With a crazy presidential election and all the activity and drama in the White House, you may not have heard of Proclamation 9581, which on March 31st declared the month of April as National Cancer Control Month.
I will be honest and admit, I never quite understood what whole genome sequencing was until I tried it. I provided a sample of my saliva and waited about two months for the results. At the end of the two-month period, I received hundreds of user-friendly reports that provided me with genetic information in a myriad of areas.
September is National Ovarian Cancer Awareness Month. In the U.S. this year, an estimated 22,280 women will receive an ovarian cancer diagnosis, and 14,240 women will die of it, according to the American Cancer Society. It is the fifth leading cause of cancer death among women.
After a diagnosis of cancer comes the discussion of treatment options. The patient contemplates trying chemotherapy or radiation therapy, but wonders whether these treatment options will work. After all, they do come with a lot of collateral damage. For some people, the treatment causes more trouble than if the growth was just left untreated. Meanwhile, others respond quite well to the treatment. So, how is a patient to know which category he or she will fall into?
A man was in an auto accident that left his right leg shattered. Over the next 4+ years, he faced relentless leg and back pain. Despite taking strong pain killers and increasing the dosages, his pain was still bad enough to rate it a 10 on a 10-point scale. It got to the point where the dosage could only be increased so much, and trying various other medications proved futile. That’s when doctors suggested genetic testing. What they found changed everything.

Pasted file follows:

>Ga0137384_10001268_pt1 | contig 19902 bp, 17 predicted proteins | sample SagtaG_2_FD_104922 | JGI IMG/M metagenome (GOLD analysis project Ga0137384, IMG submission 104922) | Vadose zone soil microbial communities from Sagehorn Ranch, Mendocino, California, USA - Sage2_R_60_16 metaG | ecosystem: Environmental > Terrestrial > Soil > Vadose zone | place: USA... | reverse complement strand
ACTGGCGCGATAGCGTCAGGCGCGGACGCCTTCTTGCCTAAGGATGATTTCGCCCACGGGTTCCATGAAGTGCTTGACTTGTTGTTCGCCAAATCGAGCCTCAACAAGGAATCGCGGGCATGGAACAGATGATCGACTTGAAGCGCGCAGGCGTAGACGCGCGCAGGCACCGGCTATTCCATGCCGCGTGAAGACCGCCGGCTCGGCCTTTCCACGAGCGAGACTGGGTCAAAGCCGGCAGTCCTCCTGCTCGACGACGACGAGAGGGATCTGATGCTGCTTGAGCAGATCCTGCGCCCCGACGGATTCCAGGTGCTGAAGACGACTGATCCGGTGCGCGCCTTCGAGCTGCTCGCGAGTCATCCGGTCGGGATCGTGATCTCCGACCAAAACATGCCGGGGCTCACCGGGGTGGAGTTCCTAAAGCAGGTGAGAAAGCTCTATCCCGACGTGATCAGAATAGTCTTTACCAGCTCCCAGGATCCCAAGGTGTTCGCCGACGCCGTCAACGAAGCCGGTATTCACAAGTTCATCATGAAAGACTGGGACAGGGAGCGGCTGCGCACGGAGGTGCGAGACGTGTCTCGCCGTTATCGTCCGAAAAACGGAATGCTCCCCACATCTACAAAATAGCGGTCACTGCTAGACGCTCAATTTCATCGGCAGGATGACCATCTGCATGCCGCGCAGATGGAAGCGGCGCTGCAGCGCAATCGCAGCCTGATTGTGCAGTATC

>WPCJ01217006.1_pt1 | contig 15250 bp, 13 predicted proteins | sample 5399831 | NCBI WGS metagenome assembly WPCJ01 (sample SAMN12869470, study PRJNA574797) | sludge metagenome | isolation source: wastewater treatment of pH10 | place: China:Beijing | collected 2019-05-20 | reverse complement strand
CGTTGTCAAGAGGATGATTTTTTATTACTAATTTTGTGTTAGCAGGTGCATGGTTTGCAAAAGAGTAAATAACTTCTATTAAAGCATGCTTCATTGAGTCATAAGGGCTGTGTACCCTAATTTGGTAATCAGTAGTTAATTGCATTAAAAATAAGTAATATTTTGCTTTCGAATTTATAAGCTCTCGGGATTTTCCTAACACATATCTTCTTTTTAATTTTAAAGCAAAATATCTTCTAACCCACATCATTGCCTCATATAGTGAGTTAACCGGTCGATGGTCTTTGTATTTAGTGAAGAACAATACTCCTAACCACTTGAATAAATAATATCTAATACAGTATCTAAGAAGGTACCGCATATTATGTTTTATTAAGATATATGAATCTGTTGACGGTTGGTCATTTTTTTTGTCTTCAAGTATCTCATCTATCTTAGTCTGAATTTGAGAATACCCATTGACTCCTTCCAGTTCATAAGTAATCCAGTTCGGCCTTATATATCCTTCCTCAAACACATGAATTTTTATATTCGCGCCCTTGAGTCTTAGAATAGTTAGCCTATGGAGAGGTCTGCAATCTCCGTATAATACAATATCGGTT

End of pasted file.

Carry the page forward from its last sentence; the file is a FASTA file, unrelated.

Our current health care system has sometimes been criticized for addressing the symptoms of various diseases as opposed to treating the root cause. And many bright minds have tried to find root causes of diseases since the beginning of time. While many brilliant discoveries have been made, root causes of diseases are often multifold and complex, and what exactly the root cause is may vary, depending on who you ask!
Ever wonder about your genetic ancestry? Your risk for inherited diseases? Why your sibling has depression, but you don’t? For the first time, these answers and more are at your fingertips. pH Labs has partnered with Genomics Personalized Health to take genomic testing out of the research lab and into your hands. Genomics Personalized Health is the first in the world to offer direct-to-consumer whole genome testing, and pH Labs is the first to bring it to you in Los Angeles County.
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